Press release distribution is the process of sending your press release directly to journalists who are interested in your story. You can also distribute it via the use of newswires that syndicate it to different sites and locations.
It is a critical step for businesses to gain exposure and earn media coverage. Through time, it remains as a valuable communication tool for brands. When done right, it can provide you with numerous opportunities.
One media pickup can get your story to become viral. If done frequently, it can develop your branding and authority which is important to potential customers and investors. You’ll also improve sales that will grow your business and position you as a leader in your industry.
Before discussing the tips that can help you in distributing releases, let’s first go back to the basic terms to understand the process better:
What is a Press Release?
☞ A release is a document issued by a business or an organization to promote their product, event or service. After writing, it should be distributed to relevant journalists, bloggers and media outlets to gain mentions or publicity.
☞ A release is sent to pique the interest of the media, issue a statement and share it with your target audience. Marketers and PR distribution pros must know how to write a newsworthy and relevant content. If it is interesting and relevant to their readers, they are more likely to pick your story.
☞ A release follows a standard. It has a format and very formulaic in nature. There are 11 sections in a release.
Following the format will increase the chance that the media will cover your story. A format gives your content consistency, makes it easy to understand and increases its readability.
11 Sections of a Release:
1. Dateline and Company Logo.
☞ Indicate the date and location of your release. They must be in bold letters, while the location should be capitalized. It gives the media a hint that your story is new and relevant.
☞ Follow the Associated Press (AP) Style Guide. Be careful in writing the location.
☞ In case you are sending an announcement in advance, write the word “EMBARGOED (date). It ensures that the news will not be published until the specified date. Don’t forget to use your official company logo and place it at the upper right corner of your content.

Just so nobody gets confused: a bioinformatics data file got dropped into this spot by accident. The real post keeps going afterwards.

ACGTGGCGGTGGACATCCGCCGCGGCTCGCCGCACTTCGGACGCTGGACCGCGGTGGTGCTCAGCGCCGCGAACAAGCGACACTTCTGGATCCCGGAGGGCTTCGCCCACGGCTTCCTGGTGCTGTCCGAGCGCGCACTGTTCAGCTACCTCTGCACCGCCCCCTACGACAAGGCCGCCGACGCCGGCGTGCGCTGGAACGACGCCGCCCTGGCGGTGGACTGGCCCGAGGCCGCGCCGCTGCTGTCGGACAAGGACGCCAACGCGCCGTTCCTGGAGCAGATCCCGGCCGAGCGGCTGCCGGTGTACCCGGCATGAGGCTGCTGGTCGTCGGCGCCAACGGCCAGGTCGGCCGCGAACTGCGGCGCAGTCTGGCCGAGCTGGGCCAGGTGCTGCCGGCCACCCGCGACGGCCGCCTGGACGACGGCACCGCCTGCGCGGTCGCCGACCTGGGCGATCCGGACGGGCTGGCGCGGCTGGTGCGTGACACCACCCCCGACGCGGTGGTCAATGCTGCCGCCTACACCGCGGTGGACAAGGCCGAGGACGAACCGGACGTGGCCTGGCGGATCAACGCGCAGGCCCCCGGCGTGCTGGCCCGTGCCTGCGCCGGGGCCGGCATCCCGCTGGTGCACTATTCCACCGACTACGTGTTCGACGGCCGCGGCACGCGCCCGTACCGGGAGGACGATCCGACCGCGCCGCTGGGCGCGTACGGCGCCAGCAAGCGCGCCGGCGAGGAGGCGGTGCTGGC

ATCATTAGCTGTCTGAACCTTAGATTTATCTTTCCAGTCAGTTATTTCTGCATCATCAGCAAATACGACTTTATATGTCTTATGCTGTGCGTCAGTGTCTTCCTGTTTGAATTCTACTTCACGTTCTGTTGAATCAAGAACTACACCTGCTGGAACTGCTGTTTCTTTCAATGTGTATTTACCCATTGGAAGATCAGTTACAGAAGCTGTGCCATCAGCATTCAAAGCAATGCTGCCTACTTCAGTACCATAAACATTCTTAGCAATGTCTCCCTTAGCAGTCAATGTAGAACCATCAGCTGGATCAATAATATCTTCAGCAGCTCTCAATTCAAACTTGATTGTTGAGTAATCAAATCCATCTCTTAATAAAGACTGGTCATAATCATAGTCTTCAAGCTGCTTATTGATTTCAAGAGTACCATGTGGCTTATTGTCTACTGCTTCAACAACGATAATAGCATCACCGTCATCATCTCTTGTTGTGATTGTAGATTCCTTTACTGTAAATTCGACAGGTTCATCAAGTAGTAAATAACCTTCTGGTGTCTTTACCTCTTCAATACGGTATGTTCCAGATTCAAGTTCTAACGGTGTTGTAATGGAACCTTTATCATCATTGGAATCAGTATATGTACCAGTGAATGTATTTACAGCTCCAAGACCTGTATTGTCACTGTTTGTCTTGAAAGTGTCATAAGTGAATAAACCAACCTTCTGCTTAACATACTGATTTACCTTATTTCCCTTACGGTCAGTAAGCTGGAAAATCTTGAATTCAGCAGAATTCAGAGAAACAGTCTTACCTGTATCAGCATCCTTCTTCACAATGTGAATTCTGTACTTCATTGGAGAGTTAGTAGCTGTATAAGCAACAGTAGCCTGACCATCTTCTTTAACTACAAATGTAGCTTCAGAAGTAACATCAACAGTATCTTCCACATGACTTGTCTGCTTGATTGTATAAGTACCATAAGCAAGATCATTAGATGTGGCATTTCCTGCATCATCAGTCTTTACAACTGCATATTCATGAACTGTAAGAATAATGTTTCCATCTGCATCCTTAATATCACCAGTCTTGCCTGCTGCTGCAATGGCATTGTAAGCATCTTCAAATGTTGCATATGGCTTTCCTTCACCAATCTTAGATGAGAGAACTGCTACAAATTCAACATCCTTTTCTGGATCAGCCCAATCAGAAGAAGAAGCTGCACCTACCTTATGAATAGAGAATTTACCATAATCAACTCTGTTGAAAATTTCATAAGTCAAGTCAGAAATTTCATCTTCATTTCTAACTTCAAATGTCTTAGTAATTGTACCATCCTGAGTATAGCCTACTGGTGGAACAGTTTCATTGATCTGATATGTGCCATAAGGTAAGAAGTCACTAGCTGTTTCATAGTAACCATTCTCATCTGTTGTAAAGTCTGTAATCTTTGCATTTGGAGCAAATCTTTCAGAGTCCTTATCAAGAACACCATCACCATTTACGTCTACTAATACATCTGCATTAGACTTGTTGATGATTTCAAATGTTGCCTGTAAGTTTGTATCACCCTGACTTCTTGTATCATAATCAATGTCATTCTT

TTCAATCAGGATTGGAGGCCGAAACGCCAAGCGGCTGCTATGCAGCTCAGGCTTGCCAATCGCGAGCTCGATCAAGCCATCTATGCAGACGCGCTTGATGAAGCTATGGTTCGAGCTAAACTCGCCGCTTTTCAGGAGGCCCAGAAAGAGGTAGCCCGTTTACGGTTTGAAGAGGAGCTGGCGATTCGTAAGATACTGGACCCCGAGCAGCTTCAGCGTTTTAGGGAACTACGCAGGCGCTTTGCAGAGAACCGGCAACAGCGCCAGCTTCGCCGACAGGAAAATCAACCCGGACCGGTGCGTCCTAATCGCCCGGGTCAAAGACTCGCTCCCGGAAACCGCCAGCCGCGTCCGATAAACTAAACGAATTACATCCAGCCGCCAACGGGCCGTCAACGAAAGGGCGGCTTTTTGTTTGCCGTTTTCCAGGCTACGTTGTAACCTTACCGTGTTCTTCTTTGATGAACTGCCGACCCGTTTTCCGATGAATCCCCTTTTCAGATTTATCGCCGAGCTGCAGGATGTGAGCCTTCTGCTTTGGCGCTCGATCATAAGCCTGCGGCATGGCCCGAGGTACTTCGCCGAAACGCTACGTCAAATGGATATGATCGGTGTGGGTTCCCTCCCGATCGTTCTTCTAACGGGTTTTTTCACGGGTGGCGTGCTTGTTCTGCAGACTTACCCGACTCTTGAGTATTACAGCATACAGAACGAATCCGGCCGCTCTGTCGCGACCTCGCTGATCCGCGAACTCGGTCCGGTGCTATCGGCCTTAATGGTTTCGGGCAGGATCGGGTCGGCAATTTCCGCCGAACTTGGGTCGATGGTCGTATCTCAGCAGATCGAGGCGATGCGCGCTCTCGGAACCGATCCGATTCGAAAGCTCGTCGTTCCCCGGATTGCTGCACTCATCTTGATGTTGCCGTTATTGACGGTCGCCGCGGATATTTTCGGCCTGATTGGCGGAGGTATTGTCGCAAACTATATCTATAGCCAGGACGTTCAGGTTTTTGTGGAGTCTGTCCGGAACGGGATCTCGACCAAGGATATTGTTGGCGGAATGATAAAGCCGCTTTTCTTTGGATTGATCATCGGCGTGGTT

● The headline tells what your news is about. It should include the hook of your story to make sure that it grabs the media’s attention.
● It should answer the question, Why the readers should care? Write headlines of not more than 10 words or less than 170 characters. This will make you comprise the key points in a concise manner.
● Don’t forget to include the keywords. It gives the audience and search engines a clue to what your news is.
● Remember that it is your key to gain reads. Aim to grab the attention of the press with the help of the headline. Otherwise, they are going to toss it and move on to other releases with a catchy headline.
● A subheading can be written if you have more ideas to add but the headline could no longer accommodate it. It builds curiosity, giving readers more reason to click to your story. Deliver it in not more than 350 characters.
● A good subheading will get the readers to continue reading the rest of the story. It plays the role of providing information and interest.
The lede (lead) paragraph is the first paragraph of a release. Therefore, it must contain the key facts of your announcement.
It must cover the answers to:
This is your opportunity to impress the journalist reading it. Or else, you will lose your chance to earn mentions or publicity.
Keep it under 25 words or less. Get straight to the point. You must deliver the key message in just a few words.
Journalists don’t have plenty of time to check releases. If your lede is placed somewhere else, don’t be surprised if it gets deleted.
4. The Body of The Release.
The body of the release comprises the second and third paragraphs. Here, you need to supply additional information in your story. The details will give your story some justice and why the media would consider it.
Remember to complete the information in your story. Journalists aren’t going to consider it if it looks invalid.